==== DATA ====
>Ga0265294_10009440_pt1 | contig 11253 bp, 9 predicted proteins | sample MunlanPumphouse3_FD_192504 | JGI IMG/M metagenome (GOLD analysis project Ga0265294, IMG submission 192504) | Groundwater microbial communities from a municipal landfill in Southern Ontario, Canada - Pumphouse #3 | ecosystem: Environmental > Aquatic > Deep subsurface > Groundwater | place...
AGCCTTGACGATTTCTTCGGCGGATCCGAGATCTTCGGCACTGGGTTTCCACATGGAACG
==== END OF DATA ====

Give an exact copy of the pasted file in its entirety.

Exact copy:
>Ga0265294_10009440_pt1 | contig 11253 bp, 9 predicted proteins | sample MunlanPumphouse3_FD_192504 | JGI IMG/M metagenome (GOLD analysis project Ga0265294, IMG submission 192504) | Groundwater microbial communities from a municipal landfill in Southern Ontario, Canada - Pumphouse #3 | ecosystem: Environmental > Aquatic > Deep subsurface > Groundwater | place...
AGCCTTGACGATTTCTTCGGCGGATCCGAGATCTTCGGCACTGGGTTTCCACATGGAACG